Senator Lisa Murkowski (R-AK) announced on Friday that she will vote against hearing from new witnesses in the Senate, all but assuring that the effort by Democrats to find new evidence will fail.

Democrats, who hold 47 seats in the Senate, had to gain support from four Republican Senators to bring in new witnesses as long as every Democrat votes together in lockstep. There is some question whether Sen. Joe Manchin (D-WV), who is seen as a moderate, will vote with the rest of his party to hear from new witnesses.

The four that were seen as most likely to provide the necessary Republican votes included Sens. Mitt Romney (R-UT), Susan Collins (R-ME), Lamar Alexander (R-TN) and Lisa Murkowski.

After Sen. Alexander announced that he would vote against hearing from new witnesses on Thursday evening, Senate Democrats had hoped Sen. Murkowski would join them to bring the vote on witnesses to a possible 50-50 tie. But now that both Sens. Alexander and Murkowski will vote against hearing from new witnesses, the effort is likely doomed to fail 49-51 with Sens. Romney and Collins voting with the Democrats.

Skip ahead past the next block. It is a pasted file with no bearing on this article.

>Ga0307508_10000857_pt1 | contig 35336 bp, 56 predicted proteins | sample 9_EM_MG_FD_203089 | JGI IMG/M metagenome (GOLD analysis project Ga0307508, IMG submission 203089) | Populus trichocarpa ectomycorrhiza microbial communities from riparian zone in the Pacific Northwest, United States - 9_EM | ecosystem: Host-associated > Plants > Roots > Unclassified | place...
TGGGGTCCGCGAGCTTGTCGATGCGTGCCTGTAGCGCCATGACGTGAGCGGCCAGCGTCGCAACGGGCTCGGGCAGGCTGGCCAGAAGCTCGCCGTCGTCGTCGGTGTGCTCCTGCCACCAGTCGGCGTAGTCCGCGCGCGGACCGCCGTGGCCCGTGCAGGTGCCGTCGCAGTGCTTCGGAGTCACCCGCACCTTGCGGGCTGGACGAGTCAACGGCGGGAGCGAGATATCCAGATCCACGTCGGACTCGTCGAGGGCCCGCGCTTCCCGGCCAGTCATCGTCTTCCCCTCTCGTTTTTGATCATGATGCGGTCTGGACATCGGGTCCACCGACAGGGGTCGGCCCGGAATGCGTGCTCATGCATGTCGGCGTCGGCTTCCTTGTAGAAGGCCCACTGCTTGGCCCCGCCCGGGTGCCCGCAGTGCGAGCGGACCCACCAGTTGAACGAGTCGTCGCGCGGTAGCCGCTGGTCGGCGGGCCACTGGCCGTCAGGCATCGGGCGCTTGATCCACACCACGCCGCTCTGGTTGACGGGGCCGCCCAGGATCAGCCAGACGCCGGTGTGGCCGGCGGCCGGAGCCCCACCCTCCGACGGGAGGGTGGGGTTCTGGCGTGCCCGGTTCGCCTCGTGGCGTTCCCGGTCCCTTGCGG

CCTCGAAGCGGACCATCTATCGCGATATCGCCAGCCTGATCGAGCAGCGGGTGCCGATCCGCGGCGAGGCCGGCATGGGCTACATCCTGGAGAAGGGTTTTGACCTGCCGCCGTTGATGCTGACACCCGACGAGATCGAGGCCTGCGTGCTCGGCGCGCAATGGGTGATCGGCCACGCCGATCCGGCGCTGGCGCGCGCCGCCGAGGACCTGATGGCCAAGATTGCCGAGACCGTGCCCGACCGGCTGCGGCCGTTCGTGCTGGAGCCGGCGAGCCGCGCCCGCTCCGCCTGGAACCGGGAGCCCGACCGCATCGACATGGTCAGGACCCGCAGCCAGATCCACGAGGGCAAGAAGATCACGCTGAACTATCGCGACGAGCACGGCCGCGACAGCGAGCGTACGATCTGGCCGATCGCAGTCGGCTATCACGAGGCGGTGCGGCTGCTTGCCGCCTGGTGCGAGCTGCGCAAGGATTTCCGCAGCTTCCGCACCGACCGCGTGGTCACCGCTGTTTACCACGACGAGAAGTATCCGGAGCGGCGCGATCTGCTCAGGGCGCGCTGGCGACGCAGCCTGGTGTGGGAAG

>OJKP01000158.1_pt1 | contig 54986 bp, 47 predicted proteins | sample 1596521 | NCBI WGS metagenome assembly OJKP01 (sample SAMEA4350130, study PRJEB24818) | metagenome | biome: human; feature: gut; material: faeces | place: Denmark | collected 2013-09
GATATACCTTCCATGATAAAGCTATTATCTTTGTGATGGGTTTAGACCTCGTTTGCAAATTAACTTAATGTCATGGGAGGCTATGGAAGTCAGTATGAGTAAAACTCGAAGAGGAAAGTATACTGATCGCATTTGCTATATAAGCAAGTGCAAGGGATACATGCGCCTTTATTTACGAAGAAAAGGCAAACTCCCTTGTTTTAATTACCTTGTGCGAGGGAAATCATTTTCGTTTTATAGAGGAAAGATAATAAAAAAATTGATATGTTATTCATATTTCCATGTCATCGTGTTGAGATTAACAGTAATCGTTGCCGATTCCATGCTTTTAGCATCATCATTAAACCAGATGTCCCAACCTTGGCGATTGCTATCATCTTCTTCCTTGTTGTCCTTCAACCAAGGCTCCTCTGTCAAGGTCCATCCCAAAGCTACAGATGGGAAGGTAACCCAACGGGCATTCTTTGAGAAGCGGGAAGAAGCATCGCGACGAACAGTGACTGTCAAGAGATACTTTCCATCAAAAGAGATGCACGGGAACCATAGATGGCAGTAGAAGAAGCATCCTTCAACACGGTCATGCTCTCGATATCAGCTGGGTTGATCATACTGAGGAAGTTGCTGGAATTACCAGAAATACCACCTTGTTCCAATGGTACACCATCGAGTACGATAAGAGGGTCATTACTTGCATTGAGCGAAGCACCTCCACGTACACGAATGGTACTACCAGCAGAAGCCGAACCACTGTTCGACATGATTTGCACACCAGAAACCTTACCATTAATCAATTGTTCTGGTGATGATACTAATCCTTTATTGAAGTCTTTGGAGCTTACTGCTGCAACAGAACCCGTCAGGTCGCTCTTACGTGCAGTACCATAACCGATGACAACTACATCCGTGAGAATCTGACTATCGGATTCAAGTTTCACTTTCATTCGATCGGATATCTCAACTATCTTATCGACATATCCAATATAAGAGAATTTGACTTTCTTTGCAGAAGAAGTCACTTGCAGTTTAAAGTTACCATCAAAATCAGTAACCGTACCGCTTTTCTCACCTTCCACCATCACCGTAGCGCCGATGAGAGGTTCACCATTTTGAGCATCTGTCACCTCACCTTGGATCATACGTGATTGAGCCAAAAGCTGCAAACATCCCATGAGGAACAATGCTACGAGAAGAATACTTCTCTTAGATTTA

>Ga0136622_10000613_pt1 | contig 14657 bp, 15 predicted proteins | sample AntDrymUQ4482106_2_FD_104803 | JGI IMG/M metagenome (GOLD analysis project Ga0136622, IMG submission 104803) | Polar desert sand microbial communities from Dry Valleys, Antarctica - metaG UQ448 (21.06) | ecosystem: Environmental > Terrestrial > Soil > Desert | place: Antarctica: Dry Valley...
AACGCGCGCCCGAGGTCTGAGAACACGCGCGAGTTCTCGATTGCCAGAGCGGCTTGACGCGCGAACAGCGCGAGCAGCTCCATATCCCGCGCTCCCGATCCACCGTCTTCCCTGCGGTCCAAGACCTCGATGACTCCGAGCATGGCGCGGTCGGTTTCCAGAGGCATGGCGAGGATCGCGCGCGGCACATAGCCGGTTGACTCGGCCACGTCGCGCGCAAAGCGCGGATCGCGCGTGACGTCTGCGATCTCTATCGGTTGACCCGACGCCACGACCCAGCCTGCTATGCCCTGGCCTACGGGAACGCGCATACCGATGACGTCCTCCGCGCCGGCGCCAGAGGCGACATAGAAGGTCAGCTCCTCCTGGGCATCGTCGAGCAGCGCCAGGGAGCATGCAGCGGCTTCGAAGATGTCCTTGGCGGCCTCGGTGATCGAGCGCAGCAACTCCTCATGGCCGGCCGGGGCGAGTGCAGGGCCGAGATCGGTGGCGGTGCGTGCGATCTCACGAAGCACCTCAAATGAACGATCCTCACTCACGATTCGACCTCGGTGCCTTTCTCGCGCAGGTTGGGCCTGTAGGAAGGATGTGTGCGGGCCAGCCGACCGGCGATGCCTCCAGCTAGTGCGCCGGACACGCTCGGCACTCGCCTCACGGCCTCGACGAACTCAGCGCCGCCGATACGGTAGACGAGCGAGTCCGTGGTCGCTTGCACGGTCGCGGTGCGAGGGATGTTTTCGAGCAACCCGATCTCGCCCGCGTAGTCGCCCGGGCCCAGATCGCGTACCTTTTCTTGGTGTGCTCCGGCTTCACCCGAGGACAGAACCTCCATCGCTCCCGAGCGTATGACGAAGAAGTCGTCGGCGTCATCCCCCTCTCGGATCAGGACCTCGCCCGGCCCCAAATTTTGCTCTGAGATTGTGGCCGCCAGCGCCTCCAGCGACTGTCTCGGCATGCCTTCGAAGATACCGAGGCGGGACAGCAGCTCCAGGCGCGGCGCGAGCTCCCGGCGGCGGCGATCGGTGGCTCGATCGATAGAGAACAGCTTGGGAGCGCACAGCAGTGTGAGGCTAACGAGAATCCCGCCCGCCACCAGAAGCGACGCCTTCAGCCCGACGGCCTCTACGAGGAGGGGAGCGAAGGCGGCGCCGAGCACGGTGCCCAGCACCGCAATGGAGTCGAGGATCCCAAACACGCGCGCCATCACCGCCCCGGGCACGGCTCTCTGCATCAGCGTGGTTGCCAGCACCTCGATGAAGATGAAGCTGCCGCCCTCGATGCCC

In explaining her decision, Sen. Murkowski said, “The House chose to send articles of impeachment that are rushed and flawed. I carefully considered the need for additional witnesses and documents, to cure the shortcomings of its process, but ultimately decided that I will vote against considering motions to subpoena. Given the partisan nature of this impeachment from the very beginning and throughout, I have come to the conclusion that there will be no fair trial in the Senate. I don’t believe the continuation of this process will change anything.” 

This means that the vote to acquit President Trump of the impeachment charges against him could come to an end as soon as today. 

According to the New York Times, “With Ms. Murkowski’s decision, the Senate may be able to proceed to a final vote on each article of impeachment as soon as late Friday. The final votes could also slip into Saturday if senators demand a deliberation period, akin to what they did before rendering a verdict in the 1999 impeachment trial of President Bill Clinton. Either way, Mr. Trump is headed to an all but certain acquittal in a trial where it would take a two-thirds majority — 67 senators — to convict.”

President Trump is only the 3rd President to be impeached by the House of Representatives and will now be the 3rd to be acquitted by the Senate. No President has ever been removed from office by an impeachment conviction in the Senate, and now it’s all but assured that President Trump won’t be either.


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